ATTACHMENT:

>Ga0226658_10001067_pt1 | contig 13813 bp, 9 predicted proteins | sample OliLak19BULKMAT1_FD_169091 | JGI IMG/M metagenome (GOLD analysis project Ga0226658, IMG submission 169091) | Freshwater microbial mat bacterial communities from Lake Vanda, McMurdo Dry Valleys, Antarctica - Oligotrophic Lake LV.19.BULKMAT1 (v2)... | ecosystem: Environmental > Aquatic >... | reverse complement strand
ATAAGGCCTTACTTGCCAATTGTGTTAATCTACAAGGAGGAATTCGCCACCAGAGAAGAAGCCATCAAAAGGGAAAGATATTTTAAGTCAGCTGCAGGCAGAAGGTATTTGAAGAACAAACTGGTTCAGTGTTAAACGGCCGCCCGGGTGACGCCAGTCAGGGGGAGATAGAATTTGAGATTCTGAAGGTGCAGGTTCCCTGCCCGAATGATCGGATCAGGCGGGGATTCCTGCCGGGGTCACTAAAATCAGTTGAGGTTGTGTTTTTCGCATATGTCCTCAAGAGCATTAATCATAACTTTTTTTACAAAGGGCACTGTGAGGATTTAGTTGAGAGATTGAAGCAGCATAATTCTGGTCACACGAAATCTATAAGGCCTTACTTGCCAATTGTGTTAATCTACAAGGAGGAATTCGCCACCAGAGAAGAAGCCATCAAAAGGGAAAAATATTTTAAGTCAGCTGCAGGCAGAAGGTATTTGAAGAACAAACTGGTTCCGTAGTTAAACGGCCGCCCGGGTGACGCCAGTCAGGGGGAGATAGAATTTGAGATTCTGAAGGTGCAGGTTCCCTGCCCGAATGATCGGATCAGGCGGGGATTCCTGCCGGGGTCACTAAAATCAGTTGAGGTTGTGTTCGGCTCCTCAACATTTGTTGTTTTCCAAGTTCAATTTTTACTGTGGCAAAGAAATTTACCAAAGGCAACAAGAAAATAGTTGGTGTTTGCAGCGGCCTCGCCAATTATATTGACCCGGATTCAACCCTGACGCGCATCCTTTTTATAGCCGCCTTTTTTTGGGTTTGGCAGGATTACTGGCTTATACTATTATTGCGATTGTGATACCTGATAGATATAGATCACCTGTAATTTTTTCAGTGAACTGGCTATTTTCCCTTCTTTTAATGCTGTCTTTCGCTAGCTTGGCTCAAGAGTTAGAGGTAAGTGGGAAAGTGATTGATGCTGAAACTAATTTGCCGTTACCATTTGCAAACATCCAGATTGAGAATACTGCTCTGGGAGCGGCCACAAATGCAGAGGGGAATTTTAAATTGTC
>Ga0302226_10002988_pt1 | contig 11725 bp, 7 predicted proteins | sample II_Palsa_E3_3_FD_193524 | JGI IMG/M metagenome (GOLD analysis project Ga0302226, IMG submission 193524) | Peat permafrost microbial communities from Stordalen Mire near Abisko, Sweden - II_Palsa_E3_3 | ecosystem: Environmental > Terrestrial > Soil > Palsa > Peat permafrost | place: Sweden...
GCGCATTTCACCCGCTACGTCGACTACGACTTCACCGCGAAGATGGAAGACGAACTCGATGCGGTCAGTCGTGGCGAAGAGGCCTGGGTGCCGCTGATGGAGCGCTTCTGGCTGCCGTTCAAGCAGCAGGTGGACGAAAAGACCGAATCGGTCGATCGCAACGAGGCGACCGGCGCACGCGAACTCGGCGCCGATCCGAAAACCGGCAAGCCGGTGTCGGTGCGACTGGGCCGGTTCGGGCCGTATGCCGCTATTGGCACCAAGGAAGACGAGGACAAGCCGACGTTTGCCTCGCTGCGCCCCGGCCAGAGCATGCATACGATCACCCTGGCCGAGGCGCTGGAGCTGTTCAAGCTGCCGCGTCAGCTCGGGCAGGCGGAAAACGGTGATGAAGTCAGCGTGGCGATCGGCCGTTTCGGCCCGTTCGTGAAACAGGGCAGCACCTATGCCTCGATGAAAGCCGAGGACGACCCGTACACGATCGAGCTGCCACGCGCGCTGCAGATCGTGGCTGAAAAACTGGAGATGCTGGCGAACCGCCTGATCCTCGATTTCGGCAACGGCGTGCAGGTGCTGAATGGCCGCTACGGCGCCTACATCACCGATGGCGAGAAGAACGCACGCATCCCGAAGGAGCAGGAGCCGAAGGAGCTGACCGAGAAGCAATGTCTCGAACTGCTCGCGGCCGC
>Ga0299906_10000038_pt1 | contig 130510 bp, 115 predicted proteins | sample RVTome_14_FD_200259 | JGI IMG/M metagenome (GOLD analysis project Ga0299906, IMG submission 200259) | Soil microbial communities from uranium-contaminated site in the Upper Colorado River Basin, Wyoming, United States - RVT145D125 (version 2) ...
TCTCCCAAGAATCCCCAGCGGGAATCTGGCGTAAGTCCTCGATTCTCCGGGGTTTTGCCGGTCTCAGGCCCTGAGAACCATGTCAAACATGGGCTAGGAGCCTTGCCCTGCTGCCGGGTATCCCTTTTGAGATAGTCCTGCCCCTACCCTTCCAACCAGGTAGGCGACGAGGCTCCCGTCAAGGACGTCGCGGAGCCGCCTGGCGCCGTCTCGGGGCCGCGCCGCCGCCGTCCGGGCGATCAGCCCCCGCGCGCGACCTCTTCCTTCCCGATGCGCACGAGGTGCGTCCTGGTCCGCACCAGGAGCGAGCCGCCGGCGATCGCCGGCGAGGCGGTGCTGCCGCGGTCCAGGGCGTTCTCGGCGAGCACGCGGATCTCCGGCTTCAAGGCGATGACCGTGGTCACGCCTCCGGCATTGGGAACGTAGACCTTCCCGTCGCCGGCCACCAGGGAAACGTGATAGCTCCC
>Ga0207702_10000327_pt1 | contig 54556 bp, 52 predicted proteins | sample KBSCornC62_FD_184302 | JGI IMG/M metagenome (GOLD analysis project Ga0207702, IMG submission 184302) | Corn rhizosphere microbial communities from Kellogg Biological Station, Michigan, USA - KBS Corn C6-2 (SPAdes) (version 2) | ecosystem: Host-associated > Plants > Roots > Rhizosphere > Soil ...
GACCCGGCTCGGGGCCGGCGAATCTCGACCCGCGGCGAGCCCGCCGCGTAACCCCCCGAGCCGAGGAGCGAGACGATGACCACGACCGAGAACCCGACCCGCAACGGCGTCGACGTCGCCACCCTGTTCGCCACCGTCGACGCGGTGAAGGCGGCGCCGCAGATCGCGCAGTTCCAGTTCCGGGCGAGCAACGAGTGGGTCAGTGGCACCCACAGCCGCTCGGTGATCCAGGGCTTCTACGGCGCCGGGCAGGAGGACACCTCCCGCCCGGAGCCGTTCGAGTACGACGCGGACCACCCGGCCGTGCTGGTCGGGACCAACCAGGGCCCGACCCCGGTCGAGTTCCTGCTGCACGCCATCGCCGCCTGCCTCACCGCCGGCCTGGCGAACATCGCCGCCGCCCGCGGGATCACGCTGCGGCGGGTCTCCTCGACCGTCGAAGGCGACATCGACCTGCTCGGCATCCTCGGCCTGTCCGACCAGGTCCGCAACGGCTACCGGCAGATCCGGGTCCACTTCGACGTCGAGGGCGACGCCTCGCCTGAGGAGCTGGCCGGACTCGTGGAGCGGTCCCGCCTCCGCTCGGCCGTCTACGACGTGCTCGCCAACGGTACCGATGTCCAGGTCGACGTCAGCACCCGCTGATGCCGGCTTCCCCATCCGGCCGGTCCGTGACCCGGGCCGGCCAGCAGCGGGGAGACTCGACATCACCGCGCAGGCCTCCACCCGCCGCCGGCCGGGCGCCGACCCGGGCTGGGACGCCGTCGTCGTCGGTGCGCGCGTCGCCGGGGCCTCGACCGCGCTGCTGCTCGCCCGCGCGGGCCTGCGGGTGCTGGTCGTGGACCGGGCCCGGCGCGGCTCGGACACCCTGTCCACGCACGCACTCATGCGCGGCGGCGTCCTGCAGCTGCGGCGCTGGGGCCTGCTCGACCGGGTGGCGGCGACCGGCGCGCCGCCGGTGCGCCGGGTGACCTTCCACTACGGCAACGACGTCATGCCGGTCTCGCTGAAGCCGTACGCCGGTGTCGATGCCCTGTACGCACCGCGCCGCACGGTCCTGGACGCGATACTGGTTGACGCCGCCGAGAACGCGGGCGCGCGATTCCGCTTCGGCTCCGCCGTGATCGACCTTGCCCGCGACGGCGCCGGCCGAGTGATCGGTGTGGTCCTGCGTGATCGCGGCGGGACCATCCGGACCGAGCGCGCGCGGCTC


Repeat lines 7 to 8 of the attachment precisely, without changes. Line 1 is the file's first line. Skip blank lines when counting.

>Ga0207702_10000327_pt1 | contig 54556 bp, 52 predicted proteins | sample KBSCornC62_FD_184302 | JGI IMG/M metagenome (GOLD analysis project Ga0207702, IMG submission 184302) | Corn rhizosphere microbial communities from Kellogg Biological Station, Michigan, USA - KBS Corn C6-2 (SPAdes) (version 2) | ecosystem: Host-associated > Plants > Roots > Rhizosphere > Soil ...
GACCCGGCTCGGGGCCGGCGAATCTCGACCCGCGGCGAGCCCGCCGCGTAACCCCCCGAGCCGAGGAGCGAGACGATGACCACGACCGAGAACCCGACCCGCAACGGCGTCGACGTCGCCACCCTGTTCGCCACCGTCGACGCGGTGAAGGCGGCGCCGCAGATCGCGCAGTTCCAGTTCCGGGCGAGCAACGAGTGGGTCAGTGGCACCCACAGCCGCTCGGTGATCCAGGGCTTCTACGGCGCCGGGCAGGAGGACACCTCCCGCCCGGAGCCGTTCGAGTACGACGCGGACCACCCGGCCGTGCTGGTCGGGACCAACCAGGGCCCGACCCCGGTCGAGTTCCTGCTGCACGCCATCGCCGCCTGCCTCACCGCCGGCCTGGCGAACATCGCCGCCGCCCGCGGGATCACGCTGCGGCGGGTCTCCTCGACCGTCGAAGGCGACATCGACCTGCTCGGCATCCTCGGCCTGTCCGACCAGGTCCGCAACGGCTACCGGCAGATCCGGGTCCACTTCGACGTCGAGGGCGACGCCTCGCCTGAGGAGCTGGCCGGACTCGTGGAGCGGTCCCGCCTCCGCTCGGCCGTCTACGACGTGCTCGCCAACGGTACCGATGTCCAGGTCGACGTCAGCACCCGCTGATGCCGGCTTCCCCATCCGGCCGGTCCGTGACCCGGGCCGGCCAGCAGCGGGGAGACTCGACATCACCGCGCAGGCCTCCACCCGCCGCCGGCCGGGCGCCGACCCGGGCTGGGACGCCGTCGTCGTCGGTGCGCGCGTCGCCGGGGCCTCGACCGCGCTGCTGCTCGCCCGCGCGGGCCTGCGGGTGCTGGTCGTGGACCGGGCCCGGCGCGGCTCGGACACCCTGTCCACGCACGCACTCATGCGCGGCGGCGTCCTGCAGCTGCGGCGCTGGGGCCTGCTCGACCGGGTGGCGGCGACCGGCGCGCCGCCGGTGCGCCGGGTGACCTTCCACTACGGCAACGACGTCATGCCGGTCTCGCTGAAGCCGTACGCCGGTGTCGATGCCCTGTACGCACCGCGCCGCACGGTCCTGGACGCGATACTGGTTGACGCCGCCGAGAACGCGGGCGCGCGATTCCGCTTCGGCTCCGCCGTGATCGACCTTGCCCGCGACGGCGCCGGCCGAGTGATCGGTGTGGTCCTGCGTGATCGCGGCGGGACCATCCGGACCGAGCGCGCGCGGCTC